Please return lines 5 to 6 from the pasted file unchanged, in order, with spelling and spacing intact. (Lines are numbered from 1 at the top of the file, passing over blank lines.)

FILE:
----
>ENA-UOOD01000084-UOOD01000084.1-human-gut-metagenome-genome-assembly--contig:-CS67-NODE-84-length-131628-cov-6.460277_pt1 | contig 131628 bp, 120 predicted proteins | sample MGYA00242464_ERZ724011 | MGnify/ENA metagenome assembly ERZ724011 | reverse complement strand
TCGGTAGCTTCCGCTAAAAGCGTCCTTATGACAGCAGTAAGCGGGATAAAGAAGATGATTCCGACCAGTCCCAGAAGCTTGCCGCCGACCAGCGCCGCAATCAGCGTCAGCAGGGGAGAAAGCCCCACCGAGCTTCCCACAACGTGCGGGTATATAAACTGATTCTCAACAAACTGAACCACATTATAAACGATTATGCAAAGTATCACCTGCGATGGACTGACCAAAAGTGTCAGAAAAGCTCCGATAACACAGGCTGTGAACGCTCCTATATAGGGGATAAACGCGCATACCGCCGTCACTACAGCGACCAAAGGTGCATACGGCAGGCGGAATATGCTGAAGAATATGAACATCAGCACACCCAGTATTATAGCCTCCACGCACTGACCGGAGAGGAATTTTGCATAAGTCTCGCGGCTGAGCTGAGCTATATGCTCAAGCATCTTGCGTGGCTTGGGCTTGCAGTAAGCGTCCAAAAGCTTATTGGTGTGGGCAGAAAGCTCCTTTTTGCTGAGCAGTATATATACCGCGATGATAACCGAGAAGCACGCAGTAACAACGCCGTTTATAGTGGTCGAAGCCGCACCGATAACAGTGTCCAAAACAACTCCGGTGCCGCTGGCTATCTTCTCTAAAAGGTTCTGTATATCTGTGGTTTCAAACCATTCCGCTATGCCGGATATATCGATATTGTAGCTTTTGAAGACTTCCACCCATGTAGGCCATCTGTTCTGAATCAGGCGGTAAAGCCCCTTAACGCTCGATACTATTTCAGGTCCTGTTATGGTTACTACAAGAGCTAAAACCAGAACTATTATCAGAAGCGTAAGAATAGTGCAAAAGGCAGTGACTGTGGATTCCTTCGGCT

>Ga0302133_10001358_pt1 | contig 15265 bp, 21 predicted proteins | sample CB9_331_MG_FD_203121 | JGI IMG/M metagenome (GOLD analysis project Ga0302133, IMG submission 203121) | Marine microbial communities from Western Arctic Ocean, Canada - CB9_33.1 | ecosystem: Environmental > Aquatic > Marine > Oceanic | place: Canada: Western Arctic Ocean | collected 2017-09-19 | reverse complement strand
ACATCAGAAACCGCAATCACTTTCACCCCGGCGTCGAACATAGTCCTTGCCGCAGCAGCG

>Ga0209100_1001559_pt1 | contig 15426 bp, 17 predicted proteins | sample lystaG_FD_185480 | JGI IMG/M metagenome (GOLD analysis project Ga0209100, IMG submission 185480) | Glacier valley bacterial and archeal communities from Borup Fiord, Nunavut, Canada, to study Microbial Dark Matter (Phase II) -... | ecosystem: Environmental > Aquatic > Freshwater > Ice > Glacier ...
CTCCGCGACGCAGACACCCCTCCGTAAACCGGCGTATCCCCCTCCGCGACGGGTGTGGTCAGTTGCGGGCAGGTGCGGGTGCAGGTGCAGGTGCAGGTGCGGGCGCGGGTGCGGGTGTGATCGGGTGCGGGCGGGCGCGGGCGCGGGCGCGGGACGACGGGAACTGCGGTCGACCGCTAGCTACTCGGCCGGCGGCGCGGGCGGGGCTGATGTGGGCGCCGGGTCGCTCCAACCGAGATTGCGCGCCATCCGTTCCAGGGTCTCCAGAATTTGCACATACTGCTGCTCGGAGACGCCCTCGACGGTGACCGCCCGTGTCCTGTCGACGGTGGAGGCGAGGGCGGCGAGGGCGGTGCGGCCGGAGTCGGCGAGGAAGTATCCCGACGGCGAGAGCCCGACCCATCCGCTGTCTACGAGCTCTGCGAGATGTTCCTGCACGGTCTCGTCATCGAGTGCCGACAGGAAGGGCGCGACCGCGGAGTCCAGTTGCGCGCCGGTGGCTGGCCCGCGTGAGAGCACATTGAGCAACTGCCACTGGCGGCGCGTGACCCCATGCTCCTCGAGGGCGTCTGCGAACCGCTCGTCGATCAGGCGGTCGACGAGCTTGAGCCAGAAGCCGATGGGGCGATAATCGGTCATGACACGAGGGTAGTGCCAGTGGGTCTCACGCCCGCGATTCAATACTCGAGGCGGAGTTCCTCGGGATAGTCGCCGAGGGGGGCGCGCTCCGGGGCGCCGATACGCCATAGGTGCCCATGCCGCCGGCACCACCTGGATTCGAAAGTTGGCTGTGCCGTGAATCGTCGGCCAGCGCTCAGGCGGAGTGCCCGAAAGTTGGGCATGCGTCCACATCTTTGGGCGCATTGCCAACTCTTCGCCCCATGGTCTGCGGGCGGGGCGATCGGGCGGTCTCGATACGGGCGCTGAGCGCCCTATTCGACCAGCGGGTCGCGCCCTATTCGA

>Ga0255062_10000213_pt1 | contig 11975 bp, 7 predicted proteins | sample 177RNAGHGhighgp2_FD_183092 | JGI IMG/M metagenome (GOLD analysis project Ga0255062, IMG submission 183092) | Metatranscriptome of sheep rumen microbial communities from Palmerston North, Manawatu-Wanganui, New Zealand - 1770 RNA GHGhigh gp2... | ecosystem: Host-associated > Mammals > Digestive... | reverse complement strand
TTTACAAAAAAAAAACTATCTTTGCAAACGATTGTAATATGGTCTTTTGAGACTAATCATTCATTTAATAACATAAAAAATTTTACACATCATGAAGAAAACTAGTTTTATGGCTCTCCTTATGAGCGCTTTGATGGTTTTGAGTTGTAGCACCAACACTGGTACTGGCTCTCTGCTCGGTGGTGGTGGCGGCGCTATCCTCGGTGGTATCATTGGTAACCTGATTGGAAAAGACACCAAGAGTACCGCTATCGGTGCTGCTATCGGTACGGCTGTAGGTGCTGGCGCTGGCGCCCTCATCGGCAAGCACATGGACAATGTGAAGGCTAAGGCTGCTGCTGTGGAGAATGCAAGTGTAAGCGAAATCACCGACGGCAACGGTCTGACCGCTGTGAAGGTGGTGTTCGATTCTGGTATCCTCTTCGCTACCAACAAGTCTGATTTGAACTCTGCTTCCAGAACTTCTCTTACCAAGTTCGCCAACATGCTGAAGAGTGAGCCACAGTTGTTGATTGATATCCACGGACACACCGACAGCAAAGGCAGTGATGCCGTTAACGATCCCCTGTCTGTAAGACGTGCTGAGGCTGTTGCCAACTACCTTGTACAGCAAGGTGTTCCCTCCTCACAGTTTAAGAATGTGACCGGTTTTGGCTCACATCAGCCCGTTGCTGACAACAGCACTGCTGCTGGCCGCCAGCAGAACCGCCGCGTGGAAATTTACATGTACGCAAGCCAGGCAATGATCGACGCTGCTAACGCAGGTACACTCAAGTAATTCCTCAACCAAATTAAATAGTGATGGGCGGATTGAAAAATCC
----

>Ga0209100_1001559_pt1 | contig 15426 bp, 17 predicted proteins | sample lystaG_FD_185480 | JGI IMG/M metagenome (GOLD analysis project Ga0209100, IMG submission 185480) | Glacier valley bacterial and archeal communities from Borup Fiord, Nunavut, Canada, to study Microbial Dark Matter (Phase II) -... | ecosystem: Environmental > Aquatic > Freshwater > Ice > Glacier ...
CTCCGCGACGCAGACACCCCTCCGTAAACCGGCGTATCCCCCTCCGCGACGGGTGTGGTCAGTTGCGGGCAGGTGCGGGTGCAGGTGCAGGTGCAGGTGCGGGCGCGGGTGCGGGTGTGATCGGGTGCGGGCGGGCGCGGGCGCGGGCGCGGGACGACGGGAACTGCGGTCGACCGCTAGCTACTCGGCCGGCGGCGCGGGCGGGGCTGATGTGGGCGCCGGGTCGCTCCAACCGAGATTGCGCGCCATCCGTTCCAGGGTCTCCAGAATTTGCACATACTGCTGCTCGGAGACGCCCTCGACGGTGACCGCCCGTGTCCTGTCGACGGTGGAGGCGAGGGCGGCGAGGGCGGTGCGGCCGGAGTCGGCGAGGAAGTATCCCGACGGCGAGAGCCCGACCCATCCGCTGTCTACGAGCTCTGCGAGATGTTCCTGCACGGTCTCGTCATCGAGTGCCGACAGGAAGGGCGCGACCGCGGAGTCCAGTTGCGCGCCGGTGGCTGGCCCGCGTGAGAGCACATTGAGCAACTGCCACTGGCGGCGCGTGACCCCATGCTCCTCGAGGGCGTCTGCGAACCGCTCGTCGATCAGGCGGTCGACGAGCTTGAGCCAGAAGCCGATGGGGCGATAATCGGTCATGACACGAGGGTAGTGCCAGTGGGTCTCACGCCCGCGATTCAATACTCGAGGCGGAGTTCCTCGGGATAGTCGCCGAGGGGGGCGCGCTCCGGGGCGCCGATACGCCATAGGTGCCCATGCCGCCGGCACCACCTGGATTCGAAAGTTGGCTGTGCCGTGAATCGTCGGCCAGCGCTCAGGCGGAGTGCCCGAAAGTTGGGCATGCGTCCACATCTTTGGGCGCATTGCCAACTCTTCGCCCCATGGTCTGCGGGCGGGGCGATCGGGCGGTCTCGATACGGGCGCTGAGCGCCCTATTCGACCAGCGGGTCGCGCCCTATTCGA